Alfred Charles Toyn was born on July 4, 1902 at Grouse Creek, Box Elder, Utah, at the home of his grandparents, David Harry and Martha Jane Davis Toyn. He was born to Charles Crawford and Ellen Kimber Toyn. The parents lived in a log cottage as did most of the settlers at that time.
There were quite a few Indians around in those days. The whites and Indians were good friends with each other. The leader of the Indian group was “Jack.” He soon acquired the name of “Grouse Creek Jack.” His wife was named “Phoebe.” There were several young folks in the group who associated with the white children and they became close friends. One Indian squaw had lost her baby at birth. When Alfred was born, she begged Ellen to give her Alfred.
As Alfred grew older, he enjoyed playing sports with the other children, both white and Indian, and they became close friends. They played sports, such as ball games, horse back riding and marbles.
Alfred was very quiet, not having a lot to say. He had a lot of talents which very few people knew about. He developed a love for music and learned to play the guitar. He also had a good singing voice. One time at Grouse Creek he took the part of an Indian Chief in a local play. He rented his costume from a Salt Lake Costume Co. and he looked so handsome. He sang a solo, “Big Chief loved his Indian Maiden, and his heart is sad.”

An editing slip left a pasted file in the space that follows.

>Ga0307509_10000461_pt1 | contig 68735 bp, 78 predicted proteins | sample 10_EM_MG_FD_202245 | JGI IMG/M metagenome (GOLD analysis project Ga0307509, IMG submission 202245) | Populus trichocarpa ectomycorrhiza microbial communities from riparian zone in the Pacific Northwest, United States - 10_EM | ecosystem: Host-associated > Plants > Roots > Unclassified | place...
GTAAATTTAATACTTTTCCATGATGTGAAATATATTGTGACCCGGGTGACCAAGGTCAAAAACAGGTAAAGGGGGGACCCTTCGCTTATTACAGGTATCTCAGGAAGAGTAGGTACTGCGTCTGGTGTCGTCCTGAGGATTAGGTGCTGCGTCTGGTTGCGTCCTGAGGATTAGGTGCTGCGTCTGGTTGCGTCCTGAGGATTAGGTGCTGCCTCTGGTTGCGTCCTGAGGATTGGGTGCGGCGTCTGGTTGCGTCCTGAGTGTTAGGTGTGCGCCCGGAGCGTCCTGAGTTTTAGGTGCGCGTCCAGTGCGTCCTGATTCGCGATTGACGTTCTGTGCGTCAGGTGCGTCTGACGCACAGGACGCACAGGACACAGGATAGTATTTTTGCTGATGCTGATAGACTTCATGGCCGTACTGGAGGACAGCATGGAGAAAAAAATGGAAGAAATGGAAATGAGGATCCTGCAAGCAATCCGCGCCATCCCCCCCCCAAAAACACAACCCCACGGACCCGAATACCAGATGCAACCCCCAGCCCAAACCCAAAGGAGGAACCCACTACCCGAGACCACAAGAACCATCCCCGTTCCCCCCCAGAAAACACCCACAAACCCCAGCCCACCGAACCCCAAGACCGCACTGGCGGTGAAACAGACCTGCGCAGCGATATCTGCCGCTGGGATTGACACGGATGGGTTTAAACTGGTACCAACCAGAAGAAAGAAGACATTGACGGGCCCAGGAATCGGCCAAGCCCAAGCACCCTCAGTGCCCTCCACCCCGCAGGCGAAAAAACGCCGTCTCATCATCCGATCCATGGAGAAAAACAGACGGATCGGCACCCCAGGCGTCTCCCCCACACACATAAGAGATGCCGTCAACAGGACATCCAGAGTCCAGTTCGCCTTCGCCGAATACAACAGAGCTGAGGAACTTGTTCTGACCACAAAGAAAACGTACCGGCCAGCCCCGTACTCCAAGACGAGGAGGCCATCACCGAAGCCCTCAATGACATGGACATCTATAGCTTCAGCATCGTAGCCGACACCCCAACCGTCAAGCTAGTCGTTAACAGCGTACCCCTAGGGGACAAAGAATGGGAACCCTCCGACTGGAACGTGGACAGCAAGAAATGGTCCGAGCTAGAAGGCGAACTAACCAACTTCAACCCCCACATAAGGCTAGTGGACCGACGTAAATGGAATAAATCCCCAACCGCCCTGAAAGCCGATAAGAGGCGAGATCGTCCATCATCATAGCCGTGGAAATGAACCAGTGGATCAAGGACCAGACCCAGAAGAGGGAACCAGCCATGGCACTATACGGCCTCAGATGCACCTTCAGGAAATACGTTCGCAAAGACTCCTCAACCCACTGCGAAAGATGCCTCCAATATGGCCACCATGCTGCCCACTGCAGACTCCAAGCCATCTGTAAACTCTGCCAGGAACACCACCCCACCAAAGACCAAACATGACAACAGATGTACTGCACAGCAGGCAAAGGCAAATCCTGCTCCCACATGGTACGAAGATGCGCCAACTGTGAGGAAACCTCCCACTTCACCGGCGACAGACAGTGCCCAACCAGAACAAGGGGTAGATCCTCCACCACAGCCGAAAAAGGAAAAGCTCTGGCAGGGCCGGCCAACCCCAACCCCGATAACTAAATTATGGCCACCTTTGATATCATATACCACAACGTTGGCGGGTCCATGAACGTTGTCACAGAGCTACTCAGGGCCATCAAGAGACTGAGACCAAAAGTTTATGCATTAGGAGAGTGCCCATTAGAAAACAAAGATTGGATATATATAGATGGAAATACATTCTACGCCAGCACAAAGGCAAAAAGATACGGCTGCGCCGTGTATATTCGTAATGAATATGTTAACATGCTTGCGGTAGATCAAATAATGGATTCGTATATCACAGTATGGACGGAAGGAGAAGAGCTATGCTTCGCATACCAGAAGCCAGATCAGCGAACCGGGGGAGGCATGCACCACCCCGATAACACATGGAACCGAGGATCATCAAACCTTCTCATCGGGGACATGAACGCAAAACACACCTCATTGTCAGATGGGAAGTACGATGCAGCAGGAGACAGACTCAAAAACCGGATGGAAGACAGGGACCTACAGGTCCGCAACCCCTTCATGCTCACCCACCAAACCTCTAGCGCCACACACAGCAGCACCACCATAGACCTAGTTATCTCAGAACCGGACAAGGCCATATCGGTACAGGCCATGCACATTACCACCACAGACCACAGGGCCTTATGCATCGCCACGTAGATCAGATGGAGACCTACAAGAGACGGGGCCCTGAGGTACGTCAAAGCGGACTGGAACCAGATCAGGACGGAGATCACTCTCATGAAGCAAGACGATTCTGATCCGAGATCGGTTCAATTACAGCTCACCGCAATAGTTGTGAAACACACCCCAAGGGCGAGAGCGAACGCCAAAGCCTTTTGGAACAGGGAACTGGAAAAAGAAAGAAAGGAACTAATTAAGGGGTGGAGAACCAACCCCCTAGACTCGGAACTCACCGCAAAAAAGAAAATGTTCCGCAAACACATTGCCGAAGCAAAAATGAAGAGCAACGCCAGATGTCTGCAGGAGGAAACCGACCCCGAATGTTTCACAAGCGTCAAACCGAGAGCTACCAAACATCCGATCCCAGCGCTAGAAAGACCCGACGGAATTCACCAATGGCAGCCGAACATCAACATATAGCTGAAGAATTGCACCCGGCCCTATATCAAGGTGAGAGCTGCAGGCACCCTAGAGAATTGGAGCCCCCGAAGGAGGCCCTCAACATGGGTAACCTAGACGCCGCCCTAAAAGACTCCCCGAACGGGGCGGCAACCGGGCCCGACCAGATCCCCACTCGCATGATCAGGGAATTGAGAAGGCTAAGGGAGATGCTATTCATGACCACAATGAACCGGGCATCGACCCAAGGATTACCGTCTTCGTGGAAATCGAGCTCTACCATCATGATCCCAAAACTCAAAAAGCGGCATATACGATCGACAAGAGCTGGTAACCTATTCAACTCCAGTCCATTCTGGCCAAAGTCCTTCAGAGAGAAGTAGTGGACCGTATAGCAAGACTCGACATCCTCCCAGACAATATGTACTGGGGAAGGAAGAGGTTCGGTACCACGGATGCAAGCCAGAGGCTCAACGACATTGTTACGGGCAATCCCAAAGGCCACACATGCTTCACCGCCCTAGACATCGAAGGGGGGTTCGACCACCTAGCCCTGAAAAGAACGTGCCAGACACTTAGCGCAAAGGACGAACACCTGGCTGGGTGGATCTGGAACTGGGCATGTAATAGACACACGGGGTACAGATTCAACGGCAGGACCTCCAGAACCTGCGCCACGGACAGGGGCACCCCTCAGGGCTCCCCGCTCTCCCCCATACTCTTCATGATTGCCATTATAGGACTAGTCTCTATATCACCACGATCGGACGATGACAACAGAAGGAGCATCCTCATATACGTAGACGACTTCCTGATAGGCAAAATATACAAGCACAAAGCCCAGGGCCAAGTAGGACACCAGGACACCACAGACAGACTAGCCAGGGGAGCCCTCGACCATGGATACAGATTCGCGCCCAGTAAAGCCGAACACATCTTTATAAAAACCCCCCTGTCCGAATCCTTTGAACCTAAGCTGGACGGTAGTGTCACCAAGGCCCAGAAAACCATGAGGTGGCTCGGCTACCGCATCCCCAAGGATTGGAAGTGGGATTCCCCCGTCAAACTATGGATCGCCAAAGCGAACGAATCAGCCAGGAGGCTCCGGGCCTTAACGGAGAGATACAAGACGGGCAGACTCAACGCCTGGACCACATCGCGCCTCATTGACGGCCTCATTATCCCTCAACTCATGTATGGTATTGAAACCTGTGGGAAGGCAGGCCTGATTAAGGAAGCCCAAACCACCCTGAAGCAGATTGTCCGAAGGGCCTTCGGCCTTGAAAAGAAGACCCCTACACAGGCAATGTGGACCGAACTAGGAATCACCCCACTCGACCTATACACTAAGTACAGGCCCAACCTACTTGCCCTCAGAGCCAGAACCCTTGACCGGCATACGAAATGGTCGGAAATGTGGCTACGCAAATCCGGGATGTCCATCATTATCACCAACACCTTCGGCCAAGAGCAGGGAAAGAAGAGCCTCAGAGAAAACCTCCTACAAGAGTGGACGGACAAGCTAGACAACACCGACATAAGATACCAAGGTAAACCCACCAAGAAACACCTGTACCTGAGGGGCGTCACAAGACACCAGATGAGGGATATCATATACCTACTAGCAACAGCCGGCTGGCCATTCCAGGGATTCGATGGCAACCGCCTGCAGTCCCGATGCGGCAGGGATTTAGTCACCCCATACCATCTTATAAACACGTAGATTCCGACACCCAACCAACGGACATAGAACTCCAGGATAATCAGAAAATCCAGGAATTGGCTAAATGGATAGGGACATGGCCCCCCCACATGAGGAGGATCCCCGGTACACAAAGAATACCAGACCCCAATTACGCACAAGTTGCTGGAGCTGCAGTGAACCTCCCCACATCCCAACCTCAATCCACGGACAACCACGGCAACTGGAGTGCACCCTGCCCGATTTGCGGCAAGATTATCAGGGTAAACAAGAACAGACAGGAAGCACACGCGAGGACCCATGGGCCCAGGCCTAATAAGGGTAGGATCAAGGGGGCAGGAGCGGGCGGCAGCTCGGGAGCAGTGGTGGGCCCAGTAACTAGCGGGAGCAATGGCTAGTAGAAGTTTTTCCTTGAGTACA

He attended school in Grouse Creek. He later was employed, doing several different types of work. He was interested in mining, herded sheep for Carsons, also worked for Miller and Lux, cow punching, for some time. He and a cousin, Ray Cooke, thought working in California sounded good, so decided to try it. It wasn’t as much fun as they thought it would be, so they came home.
He worked for Elmer Kimber some of the Summers when Elmer contracted haying jobs for the Utah Construction Co. at the H.D. ranch in Nevada. He stacked and ran a buck-rake. He also worked around the shearing corrals, jamming wool part of the time.
He was introduced to his future wife by his sister Cora. He fell in love with Josephine Rhea Newton. They were married on September 27, 1923 in Ogden, Weber County, Utah. Neither of their parents knew of the marriage until it was complete. They purchased a home and a forty-acre farm in Grouse Creek.
After he was married, he spent quite a bit of time in Oregon and there he worked in the timber and sawmill.
Alfred went to work for the Southern Pacific Railroad. He worked as a pumper, a person who supplied water to the locomotives. He was transferred occasionally and they lived in several small towns – Carlin, Elburz, Loray and Lucin.
He also worked in a rock quarry near Lucin, Utah. He and five young men contracted to dig what were called “coyote holes” in Lucin, Utah. These were tunnels just high enough to work in while kneeling down. When the tunnel was a certain length, a large charge of dynamite was placed. When the dynamite was set off, it would blow a large portion of the hill loose. The dirt and gravel from the hill was then hauled away and used as “ballast” for building and repairing the railroad bed. This was a very dangerous job, especially health wise. All five of these men contracted silicosis or Miner’s Consumption, caused from breathing the dust and impurities while working in these tunnels. His condition worsened and he spent six months in the Southern Pacific Hospital in San Francisco,California.
Alfred died at the hospital on May 15, 1945, and was buried in Tremonton, Utah, leaving his wife Rhea and their two sons, Edward LaMar and Charles Clay. His son Verl was killed the previous year during World War II in France. His daughter, Lenora, died at age three from spinal meningitis. Both are buried in Tremonton, Utah.
LaMar retired as an Air Force Navigator. Charles retired as a Jet Mechanic.